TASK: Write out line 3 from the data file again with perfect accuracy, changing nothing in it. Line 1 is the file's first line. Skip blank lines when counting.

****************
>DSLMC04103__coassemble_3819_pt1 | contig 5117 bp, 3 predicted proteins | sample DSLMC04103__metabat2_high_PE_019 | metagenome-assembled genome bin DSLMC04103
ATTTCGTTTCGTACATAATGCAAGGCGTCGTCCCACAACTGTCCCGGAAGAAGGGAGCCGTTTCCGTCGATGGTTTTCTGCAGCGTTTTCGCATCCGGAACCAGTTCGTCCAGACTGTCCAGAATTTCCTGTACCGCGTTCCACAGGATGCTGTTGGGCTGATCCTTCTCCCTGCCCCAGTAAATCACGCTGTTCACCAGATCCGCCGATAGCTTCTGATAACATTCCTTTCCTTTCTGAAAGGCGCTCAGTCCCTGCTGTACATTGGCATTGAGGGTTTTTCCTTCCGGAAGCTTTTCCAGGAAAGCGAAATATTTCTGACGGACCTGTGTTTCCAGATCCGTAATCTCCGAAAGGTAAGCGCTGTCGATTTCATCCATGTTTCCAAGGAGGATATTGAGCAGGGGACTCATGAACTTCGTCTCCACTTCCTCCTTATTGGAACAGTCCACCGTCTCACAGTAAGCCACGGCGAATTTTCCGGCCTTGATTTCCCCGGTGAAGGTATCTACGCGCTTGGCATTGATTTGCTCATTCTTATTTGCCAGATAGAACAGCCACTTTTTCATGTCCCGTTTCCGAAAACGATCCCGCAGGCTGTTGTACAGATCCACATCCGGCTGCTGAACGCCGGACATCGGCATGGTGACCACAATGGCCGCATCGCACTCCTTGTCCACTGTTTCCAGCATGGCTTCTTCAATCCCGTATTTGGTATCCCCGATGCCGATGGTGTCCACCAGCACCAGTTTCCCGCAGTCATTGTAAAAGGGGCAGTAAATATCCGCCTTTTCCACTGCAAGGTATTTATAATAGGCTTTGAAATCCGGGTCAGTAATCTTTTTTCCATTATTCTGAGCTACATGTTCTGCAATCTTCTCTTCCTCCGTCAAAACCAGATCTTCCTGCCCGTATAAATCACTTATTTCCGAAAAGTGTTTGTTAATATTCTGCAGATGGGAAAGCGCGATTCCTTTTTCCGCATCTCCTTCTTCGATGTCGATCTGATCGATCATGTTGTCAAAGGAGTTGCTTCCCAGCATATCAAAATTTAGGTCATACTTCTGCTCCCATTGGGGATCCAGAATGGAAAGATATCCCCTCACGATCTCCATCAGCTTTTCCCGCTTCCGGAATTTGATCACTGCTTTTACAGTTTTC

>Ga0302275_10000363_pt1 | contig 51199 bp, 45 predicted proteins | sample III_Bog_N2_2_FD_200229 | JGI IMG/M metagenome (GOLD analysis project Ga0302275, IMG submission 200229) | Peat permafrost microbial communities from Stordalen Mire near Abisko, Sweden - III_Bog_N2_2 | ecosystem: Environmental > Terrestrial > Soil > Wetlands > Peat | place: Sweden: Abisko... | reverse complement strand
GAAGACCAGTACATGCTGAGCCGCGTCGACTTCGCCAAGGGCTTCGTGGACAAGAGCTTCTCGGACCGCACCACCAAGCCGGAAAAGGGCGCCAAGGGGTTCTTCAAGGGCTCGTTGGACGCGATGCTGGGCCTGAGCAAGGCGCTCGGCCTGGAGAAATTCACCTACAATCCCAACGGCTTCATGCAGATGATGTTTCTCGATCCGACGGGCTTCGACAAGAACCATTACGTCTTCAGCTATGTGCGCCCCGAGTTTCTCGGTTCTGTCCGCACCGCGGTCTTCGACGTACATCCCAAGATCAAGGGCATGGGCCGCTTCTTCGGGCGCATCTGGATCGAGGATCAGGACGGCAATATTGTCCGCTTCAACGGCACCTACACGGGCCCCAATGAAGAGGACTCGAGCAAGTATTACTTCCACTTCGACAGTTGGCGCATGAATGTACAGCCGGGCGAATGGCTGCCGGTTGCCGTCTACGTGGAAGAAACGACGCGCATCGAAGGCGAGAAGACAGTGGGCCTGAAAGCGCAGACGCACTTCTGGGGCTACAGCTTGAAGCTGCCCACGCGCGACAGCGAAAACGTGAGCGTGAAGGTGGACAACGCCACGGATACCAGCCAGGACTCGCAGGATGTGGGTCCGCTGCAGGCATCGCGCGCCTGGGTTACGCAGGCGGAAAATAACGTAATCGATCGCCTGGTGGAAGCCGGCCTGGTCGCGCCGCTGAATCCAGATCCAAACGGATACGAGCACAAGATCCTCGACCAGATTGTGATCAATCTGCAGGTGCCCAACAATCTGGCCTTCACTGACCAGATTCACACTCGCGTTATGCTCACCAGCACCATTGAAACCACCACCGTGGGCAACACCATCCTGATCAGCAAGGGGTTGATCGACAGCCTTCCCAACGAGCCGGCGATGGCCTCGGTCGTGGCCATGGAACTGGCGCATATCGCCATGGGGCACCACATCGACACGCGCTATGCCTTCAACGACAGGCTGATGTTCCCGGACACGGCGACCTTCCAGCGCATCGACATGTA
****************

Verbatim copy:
>Ga0302275_10000363_pt1 | contig 51199 bp, 45 predicted proteins | sample III_Bog_N2_2_FD_200229 | JGI IMG/M metagenome (GOLD analysis project Ga0302275, IMG submission 200229) | Peat permafrost microbial communities from Stordalen Mire near Abisko, Sweden - III_Bog_N2_2 | ecosystem: Environmental > Terrestrial > Soil > Wetlands > Peat | place: Sweden: Abisko... | reverse complement strand